The researchers say that one limitation of nerve protein testing is that it does not distinguish between the different APDs, however, they note that doctors can look for other symptoms and signs to distinguish between those diseases.

Paper: “Blood-based NfL: A biomarker for differential diagnosis of parkinsonian disorder”
Reprinted from materials provided by the American Academy of Neurology (AAN).

Scientists say neurodegenerative diseases like Alzheimer’s and Parkinson’s may be linked to defective brain cells disposing toxic proteins that make neighboring cells sick.

In a study published in Nature, researchers found that while healthy neurons should be able to sort out and rid brain cells of toxic proteins and damaged cell structures without causing problems, laboratory findings indicate that it does not always occur.

These findings could have major implications for neurological disease in humans and possibly be the way that disease can spread in the brain.

Scientists have understood how the process of eliminating toxic cellular substances works internally within the cell, comparing it to a garbage disposal getting rid of waste, but they did not know how cells released the garbage externally.

Working with the transparent roundworm, known as the C. elegans, which are similar in molecular form, function and genetics to those of humans, the researchers discovered that the worms — which have a lifespan of about three weeks — had an external garbage removal mechanism and were disposing these toxic proteins outside the cell as well.

The researchers found that roundworms engineered to produce human disease proteins associated with Huntington’s disease and Alzheimer’s, threw out more trash consisting of these neurodegenerative toxic materials. While neighboring cells degraded some of the material, more distant cells scavenged other portions of the diseased proteins.

Paper: C. elegans neurons jettison protein aggregates and mitochondria under neurotoxic stress”
Reprinted from materials provided by Rutgers University.

A team of researchers has identified an underlying mechanism in early onset Parkinson’s. Using flies, mice and patient cells, the team focused on cardiolipin, a fat unique to cells’ mitochondria, organelles that produce energy. They demonstrated that reducing the effects of the protein FASN influences the mitochondria, leading to increased cardiolipin levels and reduced Parkinson’s symptoms. These results could pave the way to therapies for Parkinson’s disease that target lipids. The research was published in The Journal of Cell Biology.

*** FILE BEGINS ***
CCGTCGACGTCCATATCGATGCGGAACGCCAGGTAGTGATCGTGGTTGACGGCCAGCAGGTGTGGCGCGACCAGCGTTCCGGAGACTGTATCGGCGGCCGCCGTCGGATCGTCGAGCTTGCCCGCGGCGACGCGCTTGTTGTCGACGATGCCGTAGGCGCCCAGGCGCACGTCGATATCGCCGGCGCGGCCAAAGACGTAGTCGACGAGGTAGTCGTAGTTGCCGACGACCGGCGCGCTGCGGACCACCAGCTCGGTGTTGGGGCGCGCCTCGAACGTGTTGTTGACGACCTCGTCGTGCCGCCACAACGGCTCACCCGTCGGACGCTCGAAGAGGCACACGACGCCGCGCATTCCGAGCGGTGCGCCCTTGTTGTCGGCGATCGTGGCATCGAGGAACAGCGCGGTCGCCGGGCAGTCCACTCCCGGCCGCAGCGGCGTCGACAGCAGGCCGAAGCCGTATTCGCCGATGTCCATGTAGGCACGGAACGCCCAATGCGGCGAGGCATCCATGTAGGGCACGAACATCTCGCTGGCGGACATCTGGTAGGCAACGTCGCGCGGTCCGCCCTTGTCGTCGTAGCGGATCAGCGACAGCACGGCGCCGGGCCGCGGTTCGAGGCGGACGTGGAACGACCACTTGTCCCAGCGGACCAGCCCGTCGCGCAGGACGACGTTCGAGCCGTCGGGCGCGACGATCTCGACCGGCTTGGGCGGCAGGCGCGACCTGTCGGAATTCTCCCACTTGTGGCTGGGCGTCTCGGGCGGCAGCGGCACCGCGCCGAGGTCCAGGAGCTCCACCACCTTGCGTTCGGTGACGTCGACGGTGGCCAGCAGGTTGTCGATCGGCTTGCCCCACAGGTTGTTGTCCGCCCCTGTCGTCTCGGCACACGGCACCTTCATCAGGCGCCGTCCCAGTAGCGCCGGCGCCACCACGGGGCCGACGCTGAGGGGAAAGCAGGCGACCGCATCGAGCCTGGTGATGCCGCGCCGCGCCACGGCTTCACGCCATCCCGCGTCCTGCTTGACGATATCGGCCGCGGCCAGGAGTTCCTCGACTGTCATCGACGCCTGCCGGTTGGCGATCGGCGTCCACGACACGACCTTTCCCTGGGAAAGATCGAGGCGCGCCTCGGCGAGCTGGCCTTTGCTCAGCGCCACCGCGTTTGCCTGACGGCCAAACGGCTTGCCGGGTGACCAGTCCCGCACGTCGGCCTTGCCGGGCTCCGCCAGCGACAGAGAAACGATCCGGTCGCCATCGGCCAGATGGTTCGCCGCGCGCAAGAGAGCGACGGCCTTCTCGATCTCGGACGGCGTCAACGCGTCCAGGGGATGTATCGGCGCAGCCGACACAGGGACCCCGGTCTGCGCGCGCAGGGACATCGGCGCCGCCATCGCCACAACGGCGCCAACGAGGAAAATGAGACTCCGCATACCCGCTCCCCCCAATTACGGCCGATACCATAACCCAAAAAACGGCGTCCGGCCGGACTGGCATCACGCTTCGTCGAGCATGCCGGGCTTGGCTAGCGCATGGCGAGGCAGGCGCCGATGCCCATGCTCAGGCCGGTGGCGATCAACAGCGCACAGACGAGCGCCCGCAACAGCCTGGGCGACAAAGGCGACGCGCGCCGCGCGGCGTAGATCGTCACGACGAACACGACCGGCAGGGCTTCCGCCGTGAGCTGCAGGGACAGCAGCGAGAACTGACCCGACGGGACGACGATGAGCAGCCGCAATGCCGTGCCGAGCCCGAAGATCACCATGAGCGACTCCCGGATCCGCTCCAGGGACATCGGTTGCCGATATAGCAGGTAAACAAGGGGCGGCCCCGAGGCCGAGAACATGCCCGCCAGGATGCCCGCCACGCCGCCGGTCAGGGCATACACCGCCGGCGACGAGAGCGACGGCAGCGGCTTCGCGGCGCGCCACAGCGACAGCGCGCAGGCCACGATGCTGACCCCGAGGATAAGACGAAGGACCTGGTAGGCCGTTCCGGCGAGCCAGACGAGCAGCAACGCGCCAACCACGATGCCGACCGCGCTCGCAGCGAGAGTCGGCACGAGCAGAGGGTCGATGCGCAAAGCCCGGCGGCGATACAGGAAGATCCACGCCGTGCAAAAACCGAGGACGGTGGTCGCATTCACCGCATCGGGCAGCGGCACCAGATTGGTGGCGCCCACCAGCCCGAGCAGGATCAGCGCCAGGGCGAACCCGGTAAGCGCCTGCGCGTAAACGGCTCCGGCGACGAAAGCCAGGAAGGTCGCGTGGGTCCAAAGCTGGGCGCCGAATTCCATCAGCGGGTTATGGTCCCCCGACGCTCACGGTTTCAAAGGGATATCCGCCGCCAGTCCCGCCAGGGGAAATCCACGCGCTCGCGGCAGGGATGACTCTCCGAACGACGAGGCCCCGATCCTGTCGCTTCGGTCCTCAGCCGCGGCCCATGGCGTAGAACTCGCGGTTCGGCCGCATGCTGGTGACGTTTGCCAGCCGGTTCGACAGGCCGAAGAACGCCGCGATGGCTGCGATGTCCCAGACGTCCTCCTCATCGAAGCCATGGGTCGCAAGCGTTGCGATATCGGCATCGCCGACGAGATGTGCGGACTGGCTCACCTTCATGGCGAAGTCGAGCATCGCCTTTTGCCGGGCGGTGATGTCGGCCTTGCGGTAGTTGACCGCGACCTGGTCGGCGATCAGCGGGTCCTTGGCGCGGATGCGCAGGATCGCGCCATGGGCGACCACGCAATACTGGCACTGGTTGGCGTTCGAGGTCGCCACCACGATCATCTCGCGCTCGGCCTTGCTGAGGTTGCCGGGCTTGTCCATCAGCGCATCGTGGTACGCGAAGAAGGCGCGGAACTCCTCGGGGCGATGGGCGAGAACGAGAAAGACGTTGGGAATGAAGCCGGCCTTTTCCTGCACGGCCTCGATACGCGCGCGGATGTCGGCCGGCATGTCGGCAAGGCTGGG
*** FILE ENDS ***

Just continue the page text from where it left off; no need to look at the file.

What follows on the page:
An estimated 10 million people are currently affected by Parkinson’s disease worldwide. A small percentage gets confronted with the disease before the age of 40. While the causes are not yet known, scientists believe that they consist of both genetic and environmental factors. In genetic Parkinson’s disease, a mutation in the PINK1 gene causes changes in neurons’ mitochondria, leading to the degeneration of these neurons.

In this study, scientists used fly, mouse and human cell models to observe that blocking a protein called FASN, which is responsible for lipid creation in cells, bypasses the genetic defect in mitochondria.

The researchers have already identified several targets for future research projects seeking greater insights into the link between the amounts of specific lipids in neurons and Parkinson’s disease.

Paper: “Cardiolipin promotes electron transport between ubiquinone and complex I to rescue PINK1 deficiency”
Reprinted from materials provided by VIB – Flanders Interuniversity Institute for Biotechnology.

An international group of researchers has identified new processes that form protein “clumps” that are characteristic of amyotrophic lateral sclerosis (ALS) and frontotemporal lobar degeneration (FTLD). How these proteins, which can bind RNA in normal cells, stick together has remained elusive until recently, when scientists demonstrated that they demix from the watery substance inside cells, much like oil separates from water. This latest research, featured on the cover of Molecular Cell, sheds light onto the molecular interactions behind the process in patients with defects in the C9orf72 gene.